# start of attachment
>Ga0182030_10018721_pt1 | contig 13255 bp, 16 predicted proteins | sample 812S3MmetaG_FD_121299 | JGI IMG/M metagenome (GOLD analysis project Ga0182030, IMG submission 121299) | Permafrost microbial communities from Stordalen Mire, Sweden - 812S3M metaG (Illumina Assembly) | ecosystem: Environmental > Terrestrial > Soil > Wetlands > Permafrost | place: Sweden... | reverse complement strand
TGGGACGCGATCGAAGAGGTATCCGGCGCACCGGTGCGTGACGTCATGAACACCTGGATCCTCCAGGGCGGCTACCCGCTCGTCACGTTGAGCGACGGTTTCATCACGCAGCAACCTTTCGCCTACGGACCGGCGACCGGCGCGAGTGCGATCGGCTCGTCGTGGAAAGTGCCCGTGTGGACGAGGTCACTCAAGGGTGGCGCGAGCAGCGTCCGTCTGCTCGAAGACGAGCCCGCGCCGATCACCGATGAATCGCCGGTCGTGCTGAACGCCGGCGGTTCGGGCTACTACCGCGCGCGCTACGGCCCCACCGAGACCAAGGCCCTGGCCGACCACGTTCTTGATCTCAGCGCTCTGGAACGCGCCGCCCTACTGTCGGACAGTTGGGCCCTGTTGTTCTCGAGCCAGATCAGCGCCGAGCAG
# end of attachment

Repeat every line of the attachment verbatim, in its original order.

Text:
>Ga0182030_10018721_pt1 | contig 13255 bp, 16 predicted proteins | sample 812S3MmetaG_FD_121299 | JGI IMG/M metagenome (GOLD analysis project Ga0182030, IMG submission 121299) | Permafrost microbial communities from Stordalen Mire, Sweden - 812S3M metaG (Illumina Assembly) | ecosystem: Environmental > Terrestrial > Soil > Wetlands > Permafrost | place: Sweden... | reverse complement strand
TGGGACGCGATCGAAGAGGTATCCGGCGCACCGGTGCGTGACGTCATGAACACCTGGATCCTCCAGGGCGGCTACCCGCTCGTCACGTTGAGCGACGGTTTCATCACGCAGCAACCTTTCGCCTACGGACCGGCGACCGGCGCGAGTGCGATCGGCTCGTCGTGGAAAGTGCCCGTGTGGACGAGGTCACTCAAGGGTGGCGCGAGCAGCGTCCGTCTGCTCGAAGACGAGCCCGCGCCGATCACCGATGAATCGCCGGTCGTGCTGAACGCCGGCGGTTCGGGCTACTACCGCGCGCGCTACGGCCCCACCGAGACCAAGGCCCTGGCCGACCACGTTCTTGATCTCAGCGCTCTGGAACGCGCCGCCCTACTGTCGGACAGTTGGGCCCTGTTGTTCTCGAGCCAGATCAGCGCCGAGCAG